That Mom

maia opener2

An illustrator for some of the most beautiful children’s fashion labels, creator of the highly addictive blog, Une Envie de Sel, and the mother of three-year-old Flynn, Maia leads a truly artful life. We learned about her through our friend Jane D’Haene, founder of children’s label Anais & I.

Tell us a little about yourself and how you ended up in Denver: I’m a children’s fashion illustrator (Anais & I, Le Vestiaire de Jeanne, Loup Charmant, Suvi Ainoa, Naïve Life, etc.) and full-time mommy to a very charismatic three-year-old. I’m originally from New York, but lived for many years in the Vail Valley, where I was a freelance illustrator and adventure sports journalist–I know! Crazy combination. That’s where I met my now-husband, chef/journalist Mike Larkin. Four years ago, we got married—on horseback—and moved to Denver, my husband’s hometown, with the crazy idea of adopting a child from China. Two years and several thousand pounds of paperwork later, we met our daughter Flynn (a.k.a. “Q”, which is short for her Chinese name) in a little adoption office in Nanjing. That’s when things really got exciting! I work from a studio in our house near the foothills of the Rocky Mountains.

Who cooks in the house? I do not cook. I am entirely undomesticated. I can barely do laundry. I am extremely lucky that my husband is a former chef, who now cooks exclusively for us!

What’s a typical weeknight? In the summer, we like to take a long cruiser bike ride along the river or around the lakes just before dinner, or pedal down the hill through the old North Denver neighborhoods toward downtown for tacos and caramel-sea salt profiteroles.

Do you have a go-to dinner that appears weekly? Since my husband was in the business, we like to experiment and try new things as often as possible. We do of course have some favorites that crop up – a stand-by at home is a fresh udon or soba stir fry with grilled fish. Our daughter is very fond of a feather-light fried tofu with a crispy crust that daddy makes (stay tuned for Mike’s recipe, which will appear on Momfilter on 4/18!).

What’s in the breakfast rotation? As for breakfast–oh, I was hoping you wouldn’t ask! None of us are big breakfast eaters. My daughter usually refuses to eat at all in the morning. My husband likes black coffee, and as for me (wince) I eat an entire bar of 70% dark chocolate accompanied by a quadruple shot of espresso con panna each and every morning, need it or not.

How do you feel about screen-time? We are a bit anti-TV. As sometime-journalists, we’re readers at heart, and we prefer not to get sucked into the void of evening television. We actually don’t have cable TV at all, but we do download like fiends! The nice thing about the internet age is the ability to tailor your media. Q has a few shows like Lazy Town, Eloise, and Caillou in heavy rotation on her iPad, and is allowed to watch for a while when she’s winding down for a nap. Her favorite film is The Wizard of Oz, or, as she calls it, the “Lizard” of Oz.

How do you celebrate Q’s birthdays? Q’s birthday is in late summer and last year we had a little Moroccan feast on the lawn under our apple tree with a few friends. We hung lanterns from the tree branches and spread rugs on the grass to sit on. We had iced mint tea in tall glasses, and cupcakes instead of cake at Q’s request. We tend to keep it on the small side so as not to overwhelm. I like a birthday to be relaxing, low-maintenance, so that hosting it is not a stress-generator. I have no objection to goody bags – I actually enjoy putting them together and finding unusual things to put inside. Last year I had little carved wooden whistles, origami cranes and sea shells.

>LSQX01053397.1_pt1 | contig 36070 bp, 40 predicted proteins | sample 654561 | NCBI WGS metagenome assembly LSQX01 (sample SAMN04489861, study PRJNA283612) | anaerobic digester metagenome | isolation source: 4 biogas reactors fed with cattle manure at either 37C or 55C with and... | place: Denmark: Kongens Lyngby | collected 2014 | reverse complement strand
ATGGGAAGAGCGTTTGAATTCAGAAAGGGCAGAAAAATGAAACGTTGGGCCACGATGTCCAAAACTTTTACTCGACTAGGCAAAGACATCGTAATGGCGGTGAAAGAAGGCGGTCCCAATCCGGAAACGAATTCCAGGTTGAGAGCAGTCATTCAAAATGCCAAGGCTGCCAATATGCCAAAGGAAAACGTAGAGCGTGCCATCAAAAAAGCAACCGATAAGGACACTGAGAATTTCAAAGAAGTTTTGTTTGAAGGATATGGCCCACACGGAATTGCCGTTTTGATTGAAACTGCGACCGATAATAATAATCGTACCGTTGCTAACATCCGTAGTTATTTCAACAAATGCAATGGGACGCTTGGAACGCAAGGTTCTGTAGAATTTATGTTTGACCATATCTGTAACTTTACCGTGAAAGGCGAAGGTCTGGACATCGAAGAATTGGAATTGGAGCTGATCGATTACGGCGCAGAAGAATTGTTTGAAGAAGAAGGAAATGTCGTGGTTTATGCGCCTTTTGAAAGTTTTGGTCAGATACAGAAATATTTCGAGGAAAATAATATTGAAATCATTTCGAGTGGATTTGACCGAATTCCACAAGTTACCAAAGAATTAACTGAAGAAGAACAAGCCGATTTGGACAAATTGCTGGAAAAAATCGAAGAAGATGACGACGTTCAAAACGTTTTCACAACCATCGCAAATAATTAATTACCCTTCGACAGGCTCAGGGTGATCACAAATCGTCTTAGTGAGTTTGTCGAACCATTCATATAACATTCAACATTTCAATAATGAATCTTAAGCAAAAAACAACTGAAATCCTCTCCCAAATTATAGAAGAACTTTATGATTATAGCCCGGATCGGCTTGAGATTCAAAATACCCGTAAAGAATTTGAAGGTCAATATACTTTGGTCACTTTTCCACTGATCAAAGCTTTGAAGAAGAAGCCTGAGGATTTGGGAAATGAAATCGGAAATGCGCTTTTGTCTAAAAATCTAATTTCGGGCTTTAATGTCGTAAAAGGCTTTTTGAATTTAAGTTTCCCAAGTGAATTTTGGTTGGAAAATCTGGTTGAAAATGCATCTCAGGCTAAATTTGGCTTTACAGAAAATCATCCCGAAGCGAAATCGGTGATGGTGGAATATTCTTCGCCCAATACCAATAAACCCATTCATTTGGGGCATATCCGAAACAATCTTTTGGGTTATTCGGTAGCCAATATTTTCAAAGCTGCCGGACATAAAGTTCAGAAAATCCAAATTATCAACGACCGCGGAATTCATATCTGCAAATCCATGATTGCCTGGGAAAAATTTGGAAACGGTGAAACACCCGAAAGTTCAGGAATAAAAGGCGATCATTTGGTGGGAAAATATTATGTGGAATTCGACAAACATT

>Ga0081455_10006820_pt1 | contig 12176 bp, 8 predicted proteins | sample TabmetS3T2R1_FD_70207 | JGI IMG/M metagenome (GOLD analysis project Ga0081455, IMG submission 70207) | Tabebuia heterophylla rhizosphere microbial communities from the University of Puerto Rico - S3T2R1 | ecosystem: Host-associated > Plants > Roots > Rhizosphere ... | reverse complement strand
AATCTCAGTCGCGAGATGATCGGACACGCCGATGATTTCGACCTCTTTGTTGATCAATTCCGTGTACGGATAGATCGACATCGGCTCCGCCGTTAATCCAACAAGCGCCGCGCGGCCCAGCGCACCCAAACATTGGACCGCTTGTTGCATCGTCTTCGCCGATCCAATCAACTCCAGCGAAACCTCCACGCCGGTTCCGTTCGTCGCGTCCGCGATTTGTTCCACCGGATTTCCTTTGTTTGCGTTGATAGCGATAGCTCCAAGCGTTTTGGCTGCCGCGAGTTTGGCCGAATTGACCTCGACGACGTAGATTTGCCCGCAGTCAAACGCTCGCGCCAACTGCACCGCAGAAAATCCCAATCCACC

What websites inspire you and for which parts of your life? I am endlessly fascinated by blogs created by mothers who have a unique and visual way of documenting their daily lives. The list is long, but to name just a few: MimiMouse, Maandag Daandag, Izakoo, Tous les Jours Dimanche, My Marrakesh

Tell us about a typical weekend: Since neither of us works a typical five-day week, our weekends are a little less typical than most people’s. I have an aversion to crowds, so I’m not fond of weekend outings where things get really crowded. I tend to use Saturday and Sunday for work. If we can, we have family days during the week when museums and parks are less crowded, and we have the world a bit more to ourselves.

What are your family rituals? We depend on our memberships for family time – the botanic gardens, the contemporary art museum and the nature and science museum are all regular stops on our family days. Cruiser bike rides en famille are also a favorite ritual. For a night out, we ride about ten miles to a little hole-in-the-wall that serves the best Cantonese/Thai/Vietnamese food in town. We have waterfall beef, Vietnamese eggrolls, lemongrass curry and a whole fried fish with hot chili sauce, and then ride home along the riverbanks in the twilight, with the crickets singing and the Rocky Mountains turning mauve against a sapphire sky.

Favorite activities for when you’re stuck indoors? This is Colorado, so very few people let the elements stop them from being out of doors. Running in the pouring rain and hiking in blizzard conditions are par for the course around these parts. I have a nice, sturdy running stroller and a Cougar Chariot bike stroller, both of which keep Q relatively dry in most conditions.

Are you into music? We are definitely music people. My husband has a wonderful singing voice and he used to play in a band, so it has been a bit of a project for him to give Q a well-rounded musical education from the get-go. She listens to everything from Iron and Wine to Mumford & Sons, from Lynyrd Skynyrd to Dean Martin, from Pink Floyd to Flogging Molly. We are HUGE GirlTalk fans. But without a doubt the funniest thing I have ever witnessed is Q strapped into her car seat, belting out “Hey Big Spender” at the top of her little three-year-old lungs. She loves to play air guitar, and has a picture of Bob Dylan in her room that my dad took in the ‘60s when they used to jam together.

What’s the thing that always stays on your to-do list and never gets crossed off and nags at you? There are so many things on my to-do list that I have no hope of ever pawing my way to the bottom of it! I work from a home office and I am also a full-time mommy to a high-energy child who is not yet in school. Because Q spent the first year of her life in an orphanage, it has been very important to us to spend all of our time with her during the first couple of years. We don’t use daycare, and we decided not to put her in preschool until next fall (she will be just turning 4) so as to make up for all the family time that she missed out on at the start. It is quite the juggling act, and there are days (like today!) when I really have to wonder whether I’m going to sink or swim, but I’m so grateful for this time with her, and I wouldn’t trade a moment of it.